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By Alan Scherstuhl
By Stephanie Zacharek
By Stephanie Zacharek
By Alan Scherstuhl
By Amy Nicholson
By Melissa Anderson
By Stephanie Zacharek
By Alan Scherstuhl
The Cannes Film Festival (which ended its two-week run on Saturday) is nothing if not a study in contradictions. Studio product and tabloid fixtures—RPatz! KStew! "Le gentleman Brad," as one daily rag heralded the arrival of annual attendee Pitt—butt up on the red carpet against international unknowns, some representing the national cinemas of impoverished and/or war-torn nations. Future Oscar winners are unveiled on the ground floor of the Palais du Cinema as schlocky genre fare attracts buyers in the massive marketplace a floor below.
To grasp the vast ground Cannes covers between high and low, artistic integrity and commercial viability, consider the two films I saw consecutively before sitting down to write this. First came Post Tenebras Lux, a thrillingly mystifying nonlinear nightmare stew of natural beauty, opaque symbolism, and judicious provocation, its oblique subjectivity acknowledged via its literally blinkered perspective—it's shot in the square 4:3 aspect ratio, the image artificially blurred around the edges. That comes from Carlos Reygadas, whose last film, the stunning Mexican Mennonite family saga Silent Light—one of my picks for the best films of the past decade—won a jury prize here in 2007. Then came director Lee Daniels's follow-up to Precious, The Paperboy, a lurid late-'60s-set swamp thing ostensibly about a social-justice-minded reporter (Matthew McConaughey) trying to free a convict (John Cusack) with help from the condemned man's death row groupie fiancée (Nicole Kidman), but more substantively about sex as self-destruction, and completely overcome by Daniels's own predilection for transforming would-be glamorous actresses into grotesques.
Reygadas and Daniels might seem to define two opposites of contemporary film production, but their Cannes entries had something in common: Both are unquestionably personal works rendered in their directors' idiosyncratic cinematic languages, and both were dismissed at Cannes as "unwatchable" by viewers who can't (or won't) hook into their specific wavelengths. Both will likely find their own cults in the "real" world, even as they drew boos at their press screenings and inspired debate as to whether they "deserved" their slots in competition.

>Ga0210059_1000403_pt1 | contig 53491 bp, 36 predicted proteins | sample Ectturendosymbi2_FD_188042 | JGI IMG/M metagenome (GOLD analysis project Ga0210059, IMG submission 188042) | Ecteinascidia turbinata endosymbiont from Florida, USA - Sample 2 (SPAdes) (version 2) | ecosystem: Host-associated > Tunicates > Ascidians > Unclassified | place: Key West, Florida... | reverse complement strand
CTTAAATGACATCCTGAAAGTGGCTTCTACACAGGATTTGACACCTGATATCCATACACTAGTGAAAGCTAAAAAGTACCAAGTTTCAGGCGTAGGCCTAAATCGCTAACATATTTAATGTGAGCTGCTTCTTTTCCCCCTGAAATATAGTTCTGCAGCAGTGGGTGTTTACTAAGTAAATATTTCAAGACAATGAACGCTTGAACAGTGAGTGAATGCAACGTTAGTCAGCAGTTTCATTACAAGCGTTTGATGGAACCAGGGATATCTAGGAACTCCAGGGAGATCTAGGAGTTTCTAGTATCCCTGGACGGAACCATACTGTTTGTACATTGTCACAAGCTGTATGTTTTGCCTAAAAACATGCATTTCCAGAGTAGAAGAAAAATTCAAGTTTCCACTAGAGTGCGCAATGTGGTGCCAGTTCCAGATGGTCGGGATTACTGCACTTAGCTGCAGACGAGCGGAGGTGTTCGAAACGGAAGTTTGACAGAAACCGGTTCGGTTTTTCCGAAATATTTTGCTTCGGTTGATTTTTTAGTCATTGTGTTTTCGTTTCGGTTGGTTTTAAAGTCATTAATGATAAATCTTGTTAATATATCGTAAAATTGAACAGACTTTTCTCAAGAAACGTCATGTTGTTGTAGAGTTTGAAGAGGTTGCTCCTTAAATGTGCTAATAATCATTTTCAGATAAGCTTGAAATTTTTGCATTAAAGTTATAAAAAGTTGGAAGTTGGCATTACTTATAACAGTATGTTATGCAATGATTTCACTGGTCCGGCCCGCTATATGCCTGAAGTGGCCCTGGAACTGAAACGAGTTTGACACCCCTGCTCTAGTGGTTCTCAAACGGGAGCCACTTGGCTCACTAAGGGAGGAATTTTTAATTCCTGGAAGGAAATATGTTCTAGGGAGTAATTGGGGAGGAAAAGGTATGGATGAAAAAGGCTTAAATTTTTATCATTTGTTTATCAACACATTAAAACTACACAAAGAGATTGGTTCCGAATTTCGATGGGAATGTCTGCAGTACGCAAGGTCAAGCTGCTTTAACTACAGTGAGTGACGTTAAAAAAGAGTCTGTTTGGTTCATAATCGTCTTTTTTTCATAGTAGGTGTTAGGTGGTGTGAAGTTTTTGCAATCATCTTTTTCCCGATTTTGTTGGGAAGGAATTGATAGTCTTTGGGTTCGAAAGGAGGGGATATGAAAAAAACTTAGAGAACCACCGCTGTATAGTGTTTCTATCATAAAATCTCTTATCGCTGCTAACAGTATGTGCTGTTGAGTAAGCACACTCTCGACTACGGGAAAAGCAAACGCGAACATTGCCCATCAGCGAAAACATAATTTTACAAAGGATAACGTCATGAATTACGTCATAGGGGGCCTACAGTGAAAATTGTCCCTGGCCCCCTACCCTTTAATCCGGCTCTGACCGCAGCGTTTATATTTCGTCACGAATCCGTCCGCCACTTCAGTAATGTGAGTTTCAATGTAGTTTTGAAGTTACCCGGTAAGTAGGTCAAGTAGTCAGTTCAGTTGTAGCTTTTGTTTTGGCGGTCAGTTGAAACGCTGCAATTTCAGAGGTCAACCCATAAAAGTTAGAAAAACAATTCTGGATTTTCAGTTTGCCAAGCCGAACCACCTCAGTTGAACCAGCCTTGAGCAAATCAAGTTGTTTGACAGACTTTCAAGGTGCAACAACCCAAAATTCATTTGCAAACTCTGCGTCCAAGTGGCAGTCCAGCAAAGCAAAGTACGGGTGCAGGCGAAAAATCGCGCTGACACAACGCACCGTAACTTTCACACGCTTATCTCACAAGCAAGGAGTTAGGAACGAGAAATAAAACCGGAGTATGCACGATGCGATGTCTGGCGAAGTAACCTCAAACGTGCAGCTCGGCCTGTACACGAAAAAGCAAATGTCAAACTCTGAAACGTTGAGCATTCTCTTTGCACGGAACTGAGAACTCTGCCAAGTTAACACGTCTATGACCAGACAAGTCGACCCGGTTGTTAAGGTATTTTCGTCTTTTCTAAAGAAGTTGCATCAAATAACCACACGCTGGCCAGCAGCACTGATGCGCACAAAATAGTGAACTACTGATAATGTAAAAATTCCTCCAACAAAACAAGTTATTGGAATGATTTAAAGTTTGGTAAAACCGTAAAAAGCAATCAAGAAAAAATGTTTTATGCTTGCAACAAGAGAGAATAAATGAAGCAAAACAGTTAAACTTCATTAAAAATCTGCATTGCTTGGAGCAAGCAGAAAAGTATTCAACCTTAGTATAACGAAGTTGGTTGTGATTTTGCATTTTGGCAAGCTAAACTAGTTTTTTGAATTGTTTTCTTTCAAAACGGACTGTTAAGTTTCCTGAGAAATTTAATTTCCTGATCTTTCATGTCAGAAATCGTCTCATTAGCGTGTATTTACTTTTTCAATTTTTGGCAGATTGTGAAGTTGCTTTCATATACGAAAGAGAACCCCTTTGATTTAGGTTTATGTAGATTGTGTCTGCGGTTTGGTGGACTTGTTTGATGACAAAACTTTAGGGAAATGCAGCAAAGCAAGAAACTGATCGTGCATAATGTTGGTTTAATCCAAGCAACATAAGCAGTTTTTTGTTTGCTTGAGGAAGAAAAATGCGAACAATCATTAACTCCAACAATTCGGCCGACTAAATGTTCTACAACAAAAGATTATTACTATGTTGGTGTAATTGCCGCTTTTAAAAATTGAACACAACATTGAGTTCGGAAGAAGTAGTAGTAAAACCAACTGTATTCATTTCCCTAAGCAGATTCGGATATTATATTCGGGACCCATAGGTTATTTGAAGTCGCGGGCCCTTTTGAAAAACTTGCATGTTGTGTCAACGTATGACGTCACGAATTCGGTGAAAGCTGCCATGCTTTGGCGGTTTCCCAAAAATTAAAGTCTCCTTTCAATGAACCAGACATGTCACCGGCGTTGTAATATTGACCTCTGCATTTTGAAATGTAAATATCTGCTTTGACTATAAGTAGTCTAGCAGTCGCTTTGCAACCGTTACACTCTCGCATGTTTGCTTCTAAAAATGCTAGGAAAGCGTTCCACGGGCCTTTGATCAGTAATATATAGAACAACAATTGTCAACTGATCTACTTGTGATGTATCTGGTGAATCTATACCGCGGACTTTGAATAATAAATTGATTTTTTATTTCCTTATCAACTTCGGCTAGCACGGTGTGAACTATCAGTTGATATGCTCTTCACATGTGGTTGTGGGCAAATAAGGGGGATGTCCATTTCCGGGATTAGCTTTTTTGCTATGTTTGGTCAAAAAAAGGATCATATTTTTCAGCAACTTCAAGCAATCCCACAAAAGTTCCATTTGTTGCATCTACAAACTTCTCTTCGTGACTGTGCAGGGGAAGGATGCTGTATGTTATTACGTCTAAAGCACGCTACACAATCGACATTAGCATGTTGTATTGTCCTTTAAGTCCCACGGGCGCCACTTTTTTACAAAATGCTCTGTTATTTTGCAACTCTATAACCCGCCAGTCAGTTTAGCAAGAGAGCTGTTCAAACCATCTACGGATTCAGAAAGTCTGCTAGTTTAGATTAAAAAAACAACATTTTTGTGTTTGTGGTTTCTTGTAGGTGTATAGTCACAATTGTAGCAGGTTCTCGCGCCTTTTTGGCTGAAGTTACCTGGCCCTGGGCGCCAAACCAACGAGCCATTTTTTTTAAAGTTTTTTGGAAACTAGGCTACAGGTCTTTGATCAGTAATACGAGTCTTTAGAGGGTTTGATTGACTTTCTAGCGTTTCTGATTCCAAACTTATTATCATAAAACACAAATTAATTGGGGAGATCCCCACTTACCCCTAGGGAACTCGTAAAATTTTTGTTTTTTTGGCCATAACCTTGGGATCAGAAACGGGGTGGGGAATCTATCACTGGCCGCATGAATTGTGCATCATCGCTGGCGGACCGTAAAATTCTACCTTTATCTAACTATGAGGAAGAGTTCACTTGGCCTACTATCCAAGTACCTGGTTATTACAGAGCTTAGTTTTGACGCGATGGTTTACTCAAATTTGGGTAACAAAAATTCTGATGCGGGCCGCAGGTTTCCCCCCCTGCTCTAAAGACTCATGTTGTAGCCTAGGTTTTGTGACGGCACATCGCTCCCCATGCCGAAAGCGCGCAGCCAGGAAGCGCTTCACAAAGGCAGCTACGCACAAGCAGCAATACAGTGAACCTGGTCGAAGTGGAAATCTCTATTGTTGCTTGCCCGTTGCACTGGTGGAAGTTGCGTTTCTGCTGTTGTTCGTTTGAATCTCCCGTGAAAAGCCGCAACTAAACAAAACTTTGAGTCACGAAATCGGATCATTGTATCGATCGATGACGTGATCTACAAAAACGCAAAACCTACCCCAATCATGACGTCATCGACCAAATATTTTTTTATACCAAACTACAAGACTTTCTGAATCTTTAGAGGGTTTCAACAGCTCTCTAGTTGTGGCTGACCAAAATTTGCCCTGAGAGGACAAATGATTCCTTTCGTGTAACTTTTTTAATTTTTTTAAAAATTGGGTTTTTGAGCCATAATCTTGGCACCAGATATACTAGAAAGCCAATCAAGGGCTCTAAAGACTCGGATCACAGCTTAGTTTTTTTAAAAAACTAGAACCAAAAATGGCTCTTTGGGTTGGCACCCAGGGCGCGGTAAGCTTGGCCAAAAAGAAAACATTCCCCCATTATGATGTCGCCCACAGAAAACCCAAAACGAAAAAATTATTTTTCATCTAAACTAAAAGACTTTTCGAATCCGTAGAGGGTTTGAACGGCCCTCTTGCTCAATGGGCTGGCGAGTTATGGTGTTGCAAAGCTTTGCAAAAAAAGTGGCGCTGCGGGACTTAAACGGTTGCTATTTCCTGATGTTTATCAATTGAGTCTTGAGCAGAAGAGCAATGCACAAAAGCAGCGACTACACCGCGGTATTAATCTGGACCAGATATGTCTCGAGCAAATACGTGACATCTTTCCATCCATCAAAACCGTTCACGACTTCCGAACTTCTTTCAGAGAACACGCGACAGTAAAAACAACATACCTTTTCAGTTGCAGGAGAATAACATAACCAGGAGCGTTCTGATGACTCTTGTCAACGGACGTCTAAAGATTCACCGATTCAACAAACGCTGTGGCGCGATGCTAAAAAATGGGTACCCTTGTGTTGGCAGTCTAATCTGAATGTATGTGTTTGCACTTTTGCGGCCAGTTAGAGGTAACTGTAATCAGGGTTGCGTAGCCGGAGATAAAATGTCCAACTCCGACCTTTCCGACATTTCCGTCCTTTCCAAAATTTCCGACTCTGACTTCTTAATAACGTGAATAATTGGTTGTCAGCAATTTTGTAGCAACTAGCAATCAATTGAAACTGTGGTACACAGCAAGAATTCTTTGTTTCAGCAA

That line of inquiry was perhaps more intense than usual this year, as the festival's main competition (as has been noted elsewhere exhaustively) did not include any features made by women—a deficiency which instigated a call for quotas, in essence suggesting the festival should be stripped of the right to determine its own identity.
Identities in limbo and in crisis were themes on-screen, too. The festival kicked off with Moonrise Kingdom, Wes Anderson's first Cannes competition entry, and the filmmaker's fullest expression yet of a personal style highly dependent on costuming as character shorthand and make-believe as a childish game that doesn't end but only mutates. Then Cannes rolled out one film after another dedicated to multiple roles/role-playing, the deceptive nature of appearances, and the blurry boundaries between the invented and the real.
Jacques Audiard's beautifully acted Rust and Bone, starring Marion Cotillard as a classy femme who loses both legs and Bullhead stud Matthias Schoenaerts as the pretty but apparently vacant thug she turns to for comfort, spends the bulk of its running time questioning facades and perceptions, then serves up a redemptive happy ending that would scan as total bullshit—if anything that had come before suggested that we were supposed to read it at face value.